These unreliable, throwback technologies—wind and solar—being installed by multinational companies like Ørsted with trillions in capital available from global banks and fund management companies, are really all there is of new U.S. “infrastructure” investment, including the “infrastructure” fraction of Biden’s American Rescue Plan so-called. The plan is promising billions in loan guarantees for these “green finance” investments, and also for subsidized contracts with these multinationals to “upgrade ports” for construction of windmill parts and ships to carry them out and plant them in the sea bed. Even Cortland, New York, where the Indian Point nuclear plant that has been powering New York City for decades was shut down April 30, has suddenly appeared on the list of such possible “ports.”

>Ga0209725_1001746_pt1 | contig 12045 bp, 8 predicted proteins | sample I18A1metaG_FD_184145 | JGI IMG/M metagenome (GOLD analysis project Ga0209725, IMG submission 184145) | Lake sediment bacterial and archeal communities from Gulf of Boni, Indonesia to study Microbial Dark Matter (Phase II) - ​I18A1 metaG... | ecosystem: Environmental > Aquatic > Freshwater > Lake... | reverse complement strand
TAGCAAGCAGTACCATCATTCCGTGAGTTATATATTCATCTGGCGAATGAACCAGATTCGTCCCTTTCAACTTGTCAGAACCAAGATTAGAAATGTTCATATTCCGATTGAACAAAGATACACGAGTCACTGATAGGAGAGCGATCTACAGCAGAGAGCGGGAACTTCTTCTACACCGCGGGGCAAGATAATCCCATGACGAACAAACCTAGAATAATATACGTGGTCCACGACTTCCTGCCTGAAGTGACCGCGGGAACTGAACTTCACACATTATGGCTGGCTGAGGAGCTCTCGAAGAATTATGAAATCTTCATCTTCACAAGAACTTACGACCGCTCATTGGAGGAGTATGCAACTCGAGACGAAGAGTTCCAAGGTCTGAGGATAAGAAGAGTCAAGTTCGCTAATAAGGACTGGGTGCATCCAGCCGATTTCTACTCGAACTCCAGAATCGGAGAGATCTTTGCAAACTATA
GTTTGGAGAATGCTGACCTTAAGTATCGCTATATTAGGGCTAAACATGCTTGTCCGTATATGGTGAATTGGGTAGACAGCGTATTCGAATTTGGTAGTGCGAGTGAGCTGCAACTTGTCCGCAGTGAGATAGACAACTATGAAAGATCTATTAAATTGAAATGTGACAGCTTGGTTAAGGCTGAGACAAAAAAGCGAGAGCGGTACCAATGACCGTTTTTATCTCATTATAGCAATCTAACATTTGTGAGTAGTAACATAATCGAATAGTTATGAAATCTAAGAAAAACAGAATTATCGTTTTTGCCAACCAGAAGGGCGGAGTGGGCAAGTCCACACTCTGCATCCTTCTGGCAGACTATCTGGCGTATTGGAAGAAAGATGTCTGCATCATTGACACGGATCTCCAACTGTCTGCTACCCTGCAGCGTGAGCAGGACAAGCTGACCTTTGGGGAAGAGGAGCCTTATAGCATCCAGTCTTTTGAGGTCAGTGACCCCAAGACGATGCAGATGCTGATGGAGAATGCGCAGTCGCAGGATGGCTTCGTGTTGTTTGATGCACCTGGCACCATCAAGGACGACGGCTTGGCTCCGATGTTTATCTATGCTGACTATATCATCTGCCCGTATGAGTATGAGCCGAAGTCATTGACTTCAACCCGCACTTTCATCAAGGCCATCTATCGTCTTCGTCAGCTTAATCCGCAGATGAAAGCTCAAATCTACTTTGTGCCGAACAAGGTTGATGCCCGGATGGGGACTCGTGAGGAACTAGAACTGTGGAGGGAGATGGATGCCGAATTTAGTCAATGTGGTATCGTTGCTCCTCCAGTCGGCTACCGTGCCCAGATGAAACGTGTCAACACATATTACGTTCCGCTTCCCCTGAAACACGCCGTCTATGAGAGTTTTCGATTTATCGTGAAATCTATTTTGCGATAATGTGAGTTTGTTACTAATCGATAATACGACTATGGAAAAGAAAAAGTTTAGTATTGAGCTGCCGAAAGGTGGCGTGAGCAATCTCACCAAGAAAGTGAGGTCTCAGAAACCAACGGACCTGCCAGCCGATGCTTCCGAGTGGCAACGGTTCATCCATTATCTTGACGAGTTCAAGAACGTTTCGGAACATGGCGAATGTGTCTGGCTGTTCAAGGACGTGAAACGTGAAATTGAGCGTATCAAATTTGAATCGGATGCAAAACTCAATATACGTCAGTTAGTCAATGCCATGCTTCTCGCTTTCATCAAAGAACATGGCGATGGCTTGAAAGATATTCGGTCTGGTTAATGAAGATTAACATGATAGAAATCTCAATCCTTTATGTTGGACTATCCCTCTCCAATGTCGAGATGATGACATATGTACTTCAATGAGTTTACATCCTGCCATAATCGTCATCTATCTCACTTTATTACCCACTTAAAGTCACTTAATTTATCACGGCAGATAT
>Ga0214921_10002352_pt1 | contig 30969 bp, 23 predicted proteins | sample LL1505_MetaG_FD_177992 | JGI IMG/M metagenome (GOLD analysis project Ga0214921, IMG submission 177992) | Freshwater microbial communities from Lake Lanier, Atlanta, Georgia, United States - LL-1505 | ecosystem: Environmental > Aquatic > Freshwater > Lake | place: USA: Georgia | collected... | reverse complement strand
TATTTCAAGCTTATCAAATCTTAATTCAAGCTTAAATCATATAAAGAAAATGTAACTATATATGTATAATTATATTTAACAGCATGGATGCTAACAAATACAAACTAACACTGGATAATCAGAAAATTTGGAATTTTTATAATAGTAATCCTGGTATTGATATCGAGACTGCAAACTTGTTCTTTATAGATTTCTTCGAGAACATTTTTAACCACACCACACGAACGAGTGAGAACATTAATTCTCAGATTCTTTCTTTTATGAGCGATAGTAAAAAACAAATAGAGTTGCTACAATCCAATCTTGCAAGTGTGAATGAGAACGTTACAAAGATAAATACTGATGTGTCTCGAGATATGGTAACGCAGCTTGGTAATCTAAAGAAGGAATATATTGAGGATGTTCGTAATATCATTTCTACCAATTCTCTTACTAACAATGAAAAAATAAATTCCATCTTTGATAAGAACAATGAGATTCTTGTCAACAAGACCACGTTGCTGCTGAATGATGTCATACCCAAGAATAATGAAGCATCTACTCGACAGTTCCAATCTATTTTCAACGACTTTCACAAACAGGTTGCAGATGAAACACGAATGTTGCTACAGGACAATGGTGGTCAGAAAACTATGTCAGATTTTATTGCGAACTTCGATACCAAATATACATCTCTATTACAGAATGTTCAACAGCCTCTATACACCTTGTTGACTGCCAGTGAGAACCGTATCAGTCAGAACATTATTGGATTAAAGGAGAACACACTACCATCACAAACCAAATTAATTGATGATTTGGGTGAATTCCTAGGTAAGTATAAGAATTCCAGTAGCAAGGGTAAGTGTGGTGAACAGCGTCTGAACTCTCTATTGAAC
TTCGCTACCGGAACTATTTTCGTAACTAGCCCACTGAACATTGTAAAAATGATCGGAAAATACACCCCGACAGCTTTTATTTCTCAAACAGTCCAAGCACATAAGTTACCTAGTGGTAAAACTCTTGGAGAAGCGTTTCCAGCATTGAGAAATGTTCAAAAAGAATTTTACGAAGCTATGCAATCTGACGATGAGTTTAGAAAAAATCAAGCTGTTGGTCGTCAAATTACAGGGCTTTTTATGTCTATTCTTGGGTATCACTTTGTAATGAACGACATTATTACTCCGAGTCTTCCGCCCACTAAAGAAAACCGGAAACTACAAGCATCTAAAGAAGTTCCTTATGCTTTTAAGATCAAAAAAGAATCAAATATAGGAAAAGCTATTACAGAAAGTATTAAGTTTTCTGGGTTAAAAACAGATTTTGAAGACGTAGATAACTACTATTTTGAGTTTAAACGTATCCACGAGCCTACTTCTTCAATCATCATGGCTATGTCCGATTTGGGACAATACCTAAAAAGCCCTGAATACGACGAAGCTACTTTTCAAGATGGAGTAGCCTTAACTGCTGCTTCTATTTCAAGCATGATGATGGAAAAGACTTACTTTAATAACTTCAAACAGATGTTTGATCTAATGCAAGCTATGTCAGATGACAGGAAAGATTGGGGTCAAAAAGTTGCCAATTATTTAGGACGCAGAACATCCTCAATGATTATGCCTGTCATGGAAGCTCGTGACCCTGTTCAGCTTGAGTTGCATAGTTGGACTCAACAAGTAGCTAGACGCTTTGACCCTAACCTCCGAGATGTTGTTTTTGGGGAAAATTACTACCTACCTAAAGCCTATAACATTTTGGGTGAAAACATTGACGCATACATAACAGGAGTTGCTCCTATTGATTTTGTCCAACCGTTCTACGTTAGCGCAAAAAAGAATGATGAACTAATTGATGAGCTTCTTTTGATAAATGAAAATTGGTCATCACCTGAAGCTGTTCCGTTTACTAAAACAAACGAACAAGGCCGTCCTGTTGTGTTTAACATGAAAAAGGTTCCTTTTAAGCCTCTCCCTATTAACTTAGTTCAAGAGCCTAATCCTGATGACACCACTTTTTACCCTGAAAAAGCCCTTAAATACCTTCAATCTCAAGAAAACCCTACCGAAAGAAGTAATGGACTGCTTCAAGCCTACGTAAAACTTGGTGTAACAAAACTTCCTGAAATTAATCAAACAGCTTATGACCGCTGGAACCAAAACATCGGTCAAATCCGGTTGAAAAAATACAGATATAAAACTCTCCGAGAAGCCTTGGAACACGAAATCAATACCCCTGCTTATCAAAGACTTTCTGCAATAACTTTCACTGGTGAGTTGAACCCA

The payoff for these financiers and companies will be multifaceted. They anticipate doubled, or worse, electricity prices in the United States, as already seen in the European countries which have gone for these junk technologies—and no prices are higher than the 40 cents/kilowatt hour average in Denmark itself. And they will get “carbon offset credits” under European Union schemes, as assets with which they can speculate.
Ørsted and BP are oil-and-gas giants which have essentially become wind-and-solar multinationals. Some black humor has hit Ørsted: Its stock soared in 2020 because it was a windy year on the North Sea; but it plunged recently because of less wind in 2021, apparently, and because the undersea electric cables are getting scraped and damaged by the rocks placed on the sea bed to stabilize the giant wind turbines.